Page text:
Many years ago, a North American tree uncommon to the Four Lakes area was deliberately planted not far from Lake Monona. One could imagine that a Ho Chunk man, impressed with the incredible bow-making properties of the wood, took great care to plant and nurture the tree that grew among the sacred mounds of the ancient ones.

Most likely, the tree’s beginnings hark back to a time in Madison’s history when the area where the tree grew was known as the Greenbush, where an enclave of Italian immigrants made their home. Maybe an Italian gardener with a delight for the odd and curious trees of America planted the Osage Orange next to his house.

Time passed and the Italian community added much to the prosperity and culture of Madison. The powers-that-be decided to "renew" the neighborhood and the close-knit Greenbush community was razed. Amazingly, the tree was spared.

Eventually, a new community was created. The Bayview Community Foundation was created to provide housing, human services, arts appreciation, and cultural awareness programming for moderate to low-income people.

Bayview executive director David Haas relates that when the community center and townhouses were built, special precautions were taken to protect the tree.

The Osage Orange even received the designation of a “Wisconsin Champion Tree”. In the book Wisconsin’s Champion Trees, A Tree Hunter’s Guide by R. Bruce Allison, Bayview’s Osage Orange is listed as the state’s second largest. In 1971, F. Hasseklus nominated the tree for inclusion and the circumference measured at that time was 4’ 3”.

The tree, which had possibly witnessed the indigenous Ho Chunk people, and certainly lived among Madison’s Italian immigrants, continued to grow among people from around the world.

For the past twenty odd years, Chinese, Colombian, Nicaraguan, Mexican, Nigerian, Hmong, Laotian, and Vietnamese families have all walked under it’s thorny branches.

In some ways, their lives are similar to the Osage Orange tree because they too are here deliberately , be it to escape from war, poverty, or to start a new life. Like the tree, they have been transplanted in a territory far away from their native lands.

This sculpture honors the many who have stood in the tree’s shadow; my people, the Ho Chunk, the Italians, the African Americans, the Latin Americans, and those from Southeast Asia.

This sculpture honors the many who have stood in the tree’s shadow; my people, the Ho Chunk, the Italians, the African Americans, the Latin Americans, and those from Southeast Asia.

By means of animals symbolic to these many peoples, the goal of the sculpture is to convey respect for each culture's endurance and strength-just as the wood of the tree is revered for it’s strength.



Adapted from Bayview's Executive Director's David Haas letter of support
to the Dane County Cultural Affairs Commission


Our community, as well as Madison, recently lost the historic Osage Orange tree. To commemorate this tree for the time that it stood in the Greenbush area, Harry Whitehorse was asked to design a wooden sculpture from the trunk of this tree that represents the Bayview Community. Mr. Whitehorse took this idea and created an elaborate sketch of his plans for the Osage Orange. His sculpture will include elements depicting all cultures of Bayview and the Madison area, representing the lives that have walked under the leaves of the tree.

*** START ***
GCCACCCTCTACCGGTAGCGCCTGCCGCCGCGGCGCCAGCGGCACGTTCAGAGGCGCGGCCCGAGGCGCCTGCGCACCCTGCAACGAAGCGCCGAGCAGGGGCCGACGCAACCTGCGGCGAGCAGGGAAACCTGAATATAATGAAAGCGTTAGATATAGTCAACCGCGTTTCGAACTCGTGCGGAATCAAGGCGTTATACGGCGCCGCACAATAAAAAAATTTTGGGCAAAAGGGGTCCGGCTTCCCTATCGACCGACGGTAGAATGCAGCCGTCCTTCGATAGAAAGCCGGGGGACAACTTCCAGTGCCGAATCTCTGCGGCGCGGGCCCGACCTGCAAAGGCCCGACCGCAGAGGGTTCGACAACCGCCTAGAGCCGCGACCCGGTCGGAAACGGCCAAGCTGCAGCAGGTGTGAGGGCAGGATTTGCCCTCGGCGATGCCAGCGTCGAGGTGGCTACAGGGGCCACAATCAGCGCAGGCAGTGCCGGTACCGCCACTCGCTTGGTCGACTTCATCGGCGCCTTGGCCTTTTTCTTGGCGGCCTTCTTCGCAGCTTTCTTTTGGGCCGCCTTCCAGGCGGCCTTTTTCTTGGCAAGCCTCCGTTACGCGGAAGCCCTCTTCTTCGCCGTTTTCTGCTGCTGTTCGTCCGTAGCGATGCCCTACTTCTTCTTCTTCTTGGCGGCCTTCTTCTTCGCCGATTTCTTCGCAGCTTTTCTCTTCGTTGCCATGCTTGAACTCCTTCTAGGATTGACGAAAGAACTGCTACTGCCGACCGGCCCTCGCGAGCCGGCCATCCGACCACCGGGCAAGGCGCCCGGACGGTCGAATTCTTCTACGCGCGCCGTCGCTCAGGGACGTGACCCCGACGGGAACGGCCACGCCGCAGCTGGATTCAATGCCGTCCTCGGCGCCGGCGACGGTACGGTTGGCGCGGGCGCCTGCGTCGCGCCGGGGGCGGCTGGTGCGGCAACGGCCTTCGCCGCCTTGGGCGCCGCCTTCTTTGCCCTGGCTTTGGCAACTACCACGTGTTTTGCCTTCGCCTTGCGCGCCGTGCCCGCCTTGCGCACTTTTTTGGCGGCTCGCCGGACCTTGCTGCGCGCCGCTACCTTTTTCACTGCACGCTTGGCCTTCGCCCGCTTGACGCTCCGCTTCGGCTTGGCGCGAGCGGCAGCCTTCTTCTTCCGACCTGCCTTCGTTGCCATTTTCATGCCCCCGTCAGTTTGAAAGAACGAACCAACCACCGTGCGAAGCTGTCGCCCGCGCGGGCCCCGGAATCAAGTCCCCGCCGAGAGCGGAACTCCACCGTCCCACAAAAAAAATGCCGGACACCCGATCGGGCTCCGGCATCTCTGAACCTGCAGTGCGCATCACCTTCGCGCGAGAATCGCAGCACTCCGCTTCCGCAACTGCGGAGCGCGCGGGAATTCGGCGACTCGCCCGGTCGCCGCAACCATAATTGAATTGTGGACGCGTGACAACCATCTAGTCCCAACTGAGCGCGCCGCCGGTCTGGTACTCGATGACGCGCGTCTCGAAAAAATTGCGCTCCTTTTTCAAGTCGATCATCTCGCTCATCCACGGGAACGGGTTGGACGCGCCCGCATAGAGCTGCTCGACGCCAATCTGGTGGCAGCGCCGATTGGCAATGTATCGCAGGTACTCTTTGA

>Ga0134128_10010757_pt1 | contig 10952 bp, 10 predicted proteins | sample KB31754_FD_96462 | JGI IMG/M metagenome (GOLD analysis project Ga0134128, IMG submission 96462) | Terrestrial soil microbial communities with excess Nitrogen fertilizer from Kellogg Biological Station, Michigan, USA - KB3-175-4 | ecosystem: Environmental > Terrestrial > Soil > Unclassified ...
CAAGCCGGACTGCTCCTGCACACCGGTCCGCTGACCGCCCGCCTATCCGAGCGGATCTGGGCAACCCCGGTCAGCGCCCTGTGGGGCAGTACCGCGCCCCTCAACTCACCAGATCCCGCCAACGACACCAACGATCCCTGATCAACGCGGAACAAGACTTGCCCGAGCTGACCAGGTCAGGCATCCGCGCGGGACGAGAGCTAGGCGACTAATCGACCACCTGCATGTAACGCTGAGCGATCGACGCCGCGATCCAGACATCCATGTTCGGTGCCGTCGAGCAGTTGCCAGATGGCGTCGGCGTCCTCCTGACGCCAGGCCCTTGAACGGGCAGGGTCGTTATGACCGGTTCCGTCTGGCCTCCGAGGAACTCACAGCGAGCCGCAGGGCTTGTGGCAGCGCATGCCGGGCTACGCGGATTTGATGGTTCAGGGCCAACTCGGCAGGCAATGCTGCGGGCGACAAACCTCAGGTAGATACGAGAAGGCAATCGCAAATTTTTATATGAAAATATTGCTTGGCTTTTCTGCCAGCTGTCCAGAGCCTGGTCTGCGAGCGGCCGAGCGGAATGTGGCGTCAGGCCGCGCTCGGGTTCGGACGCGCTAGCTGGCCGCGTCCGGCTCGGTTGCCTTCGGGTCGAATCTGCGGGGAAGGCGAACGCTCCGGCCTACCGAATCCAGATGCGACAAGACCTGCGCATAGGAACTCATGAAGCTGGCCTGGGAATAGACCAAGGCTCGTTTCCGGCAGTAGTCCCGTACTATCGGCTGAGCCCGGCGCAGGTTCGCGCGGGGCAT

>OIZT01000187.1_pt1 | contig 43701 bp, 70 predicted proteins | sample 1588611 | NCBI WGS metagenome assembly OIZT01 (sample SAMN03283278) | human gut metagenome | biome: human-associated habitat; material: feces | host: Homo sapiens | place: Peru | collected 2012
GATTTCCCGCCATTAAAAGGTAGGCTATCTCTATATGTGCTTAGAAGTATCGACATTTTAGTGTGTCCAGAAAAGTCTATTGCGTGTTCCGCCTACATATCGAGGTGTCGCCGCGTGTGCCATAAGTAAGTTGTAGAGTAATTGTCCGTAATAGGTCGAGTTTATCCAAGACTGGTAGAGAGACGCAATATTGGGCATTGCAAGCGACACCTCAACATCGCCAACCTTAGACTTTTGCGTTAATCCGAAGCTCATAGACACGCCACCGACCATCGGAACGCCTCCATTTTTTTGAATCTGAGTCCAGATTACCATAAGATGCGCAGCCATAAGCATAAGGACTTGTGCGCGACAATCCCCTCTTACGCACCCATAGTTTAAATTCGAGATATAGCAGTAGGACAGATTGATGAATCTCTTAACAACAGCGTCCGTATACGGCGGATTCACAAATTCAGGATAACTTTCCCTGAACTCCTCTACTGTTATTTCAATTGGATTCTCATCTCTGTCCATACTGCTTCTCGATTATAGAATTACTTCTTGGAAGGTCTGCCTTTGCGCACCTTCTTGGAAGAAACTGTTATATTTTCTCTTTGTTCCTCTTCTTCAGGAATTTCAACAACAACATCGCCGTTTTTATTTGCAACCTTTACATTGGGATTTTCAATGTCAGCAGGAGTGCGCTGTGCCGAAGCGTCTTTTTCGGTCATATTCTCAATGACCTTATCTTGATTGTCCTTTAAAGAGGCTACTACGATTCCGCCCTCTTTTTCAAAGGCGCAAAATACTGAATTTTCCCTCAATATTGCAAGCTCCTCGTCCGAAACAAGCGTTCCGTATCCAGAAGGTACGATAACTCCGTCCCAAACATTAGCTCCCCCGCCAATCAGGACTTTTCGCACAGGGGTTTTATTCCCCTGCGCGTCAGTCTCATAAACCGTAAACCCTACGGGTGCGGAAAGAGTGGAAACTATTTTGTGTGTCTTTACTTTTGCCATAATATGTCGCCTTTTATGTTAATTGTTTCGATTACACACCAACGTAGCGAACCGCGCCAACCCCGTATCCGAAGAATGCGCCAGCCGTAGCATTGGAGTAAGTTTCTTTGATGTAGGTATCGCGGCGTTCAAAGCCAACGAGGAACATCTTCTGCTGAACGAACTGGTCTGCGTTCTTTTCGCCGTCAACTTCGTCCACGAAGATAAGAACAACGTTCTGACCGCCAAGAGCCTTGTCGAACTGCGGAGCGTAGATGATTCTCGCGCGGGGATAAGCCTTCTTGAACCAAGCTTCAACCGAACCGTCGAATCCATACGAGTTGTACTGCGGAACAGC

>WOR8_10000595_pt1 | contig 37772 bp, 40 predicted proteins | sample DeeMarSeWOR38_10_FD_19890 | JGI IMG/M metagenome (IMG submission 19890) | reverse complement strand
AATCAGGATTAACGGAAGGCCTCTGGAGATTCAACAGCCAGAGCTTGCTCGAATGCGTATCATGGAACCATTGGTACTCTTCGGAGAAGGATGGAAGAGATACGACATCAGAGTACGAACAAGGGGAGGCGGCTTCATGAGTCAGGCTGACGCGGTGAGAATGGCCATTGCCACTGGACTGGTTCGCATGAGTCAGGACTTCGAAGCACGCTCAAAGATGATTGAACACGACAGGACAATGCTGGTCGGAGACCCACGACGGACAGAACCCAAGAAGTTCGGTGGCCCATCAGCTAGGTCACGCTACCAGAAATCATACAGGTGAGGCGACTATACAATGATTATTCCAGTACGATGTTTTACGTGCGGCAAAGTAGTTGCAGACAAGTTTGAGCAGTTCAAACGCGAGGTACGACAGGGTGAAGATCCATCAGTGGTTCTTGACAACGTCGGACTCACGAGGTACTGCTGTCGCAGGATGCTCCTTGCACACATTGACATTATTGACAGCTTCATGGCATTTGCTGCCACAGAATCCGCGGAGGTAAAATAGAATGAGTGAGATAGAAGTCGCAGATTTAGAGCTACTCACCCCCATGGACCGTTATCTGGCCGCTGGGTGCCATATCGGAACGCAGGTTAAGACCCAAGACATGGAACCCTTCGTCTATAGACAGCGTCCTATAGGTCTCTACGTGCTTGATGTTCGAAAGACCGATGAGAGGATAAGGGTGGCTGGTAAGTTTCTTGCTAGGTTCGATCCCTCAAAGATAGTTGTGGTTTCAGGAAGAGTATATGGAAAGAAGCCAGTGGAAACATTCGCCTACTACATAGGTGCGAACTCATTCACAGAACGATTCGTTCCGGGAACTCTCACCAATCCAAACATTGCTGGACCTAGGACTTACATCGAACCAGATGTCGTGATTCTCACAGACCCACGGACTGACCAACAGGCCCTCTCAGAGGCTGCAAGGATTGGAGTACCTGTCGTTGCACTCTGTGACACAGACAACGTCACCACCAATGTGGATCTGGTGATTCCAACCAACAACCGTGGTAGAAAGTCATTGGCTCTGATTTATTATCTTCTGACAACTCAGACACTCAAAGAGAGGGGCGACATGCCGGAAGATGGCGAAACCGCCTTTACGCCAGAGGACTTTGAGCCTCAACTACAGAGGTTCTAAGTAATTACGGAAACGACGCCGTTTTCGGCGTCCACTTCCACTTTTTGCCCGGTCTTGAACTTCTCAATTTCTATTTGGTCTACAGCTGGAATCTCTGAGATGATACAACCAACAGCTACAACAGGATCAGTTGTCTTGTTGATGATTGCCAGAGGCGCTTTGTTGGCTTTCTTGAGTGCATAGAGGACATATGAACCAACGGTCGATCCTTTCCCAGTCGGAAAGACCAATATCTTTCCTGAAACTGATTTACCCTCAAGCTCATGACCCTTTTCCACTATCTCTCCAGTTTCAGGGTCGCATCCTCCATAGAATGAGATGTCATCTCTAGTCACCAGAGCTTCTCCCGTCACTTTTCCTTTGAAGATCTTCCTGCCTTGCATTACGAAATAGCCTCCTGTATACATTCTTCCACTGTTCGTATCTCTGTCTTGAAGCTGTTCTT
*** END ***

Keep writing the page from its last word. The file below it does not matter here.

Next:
We at Bayview are thrilled to have this unique opportunity to share this rare tree and the proposed sculpture with Madison and the children of the Bayview Community Center. Within the Bayview Community Center, unique programs will take place. One component of Nancy Giffey's Arts For Understanding project will take on the environmental and artistic understanding of the sculpture and Youth Solutions will create performance art expressing the feelings and reactions they perceive from the sculpture.

This sculpture will serve as a lasting memorial, preserving the Greenbush area's history and culture. This sculpture is made not only for preservation, but to teach and inspire both the Madison and Bayview community.

David Haas
Executive Director
Bayview Foundation, Inc


Project Summary

The Bayview Foundation, Inc. sculpture project brings together the remembrance of an extremely rare tree and the ability of renowned sculptor Harry Whitehorse. Recently, a treasure of Madison died. The Bayview Community lost its Osage Orange tree, native to the Red River Valley of the southern United States. This tree was brought ot Madison many years ago and was purposely left in place when the Bayview Community was created in the early 1970s. With the help of Harry Whitehorse, Bayview will be able to keep this rare tree alive through art. Using the distinctly heavy, durable, and rot resistant wood of the Osage Orange, the trunk will be used to form Harry Whitehorse's vision. His vision was influenced by the surroundings of the tree. During the tree's lifetime, people of all ethnicities and cultural backgrounds have enjoyed its shake and beauty starting with Italian immigrants, followed by the multi-cultural Bayview Community. Therefore, Harry Whitehorse is proposing a multi-cultural piece of artwork to be made from this rare wood, depicting all the cultures that have walked under it's beautiful leaves and branches.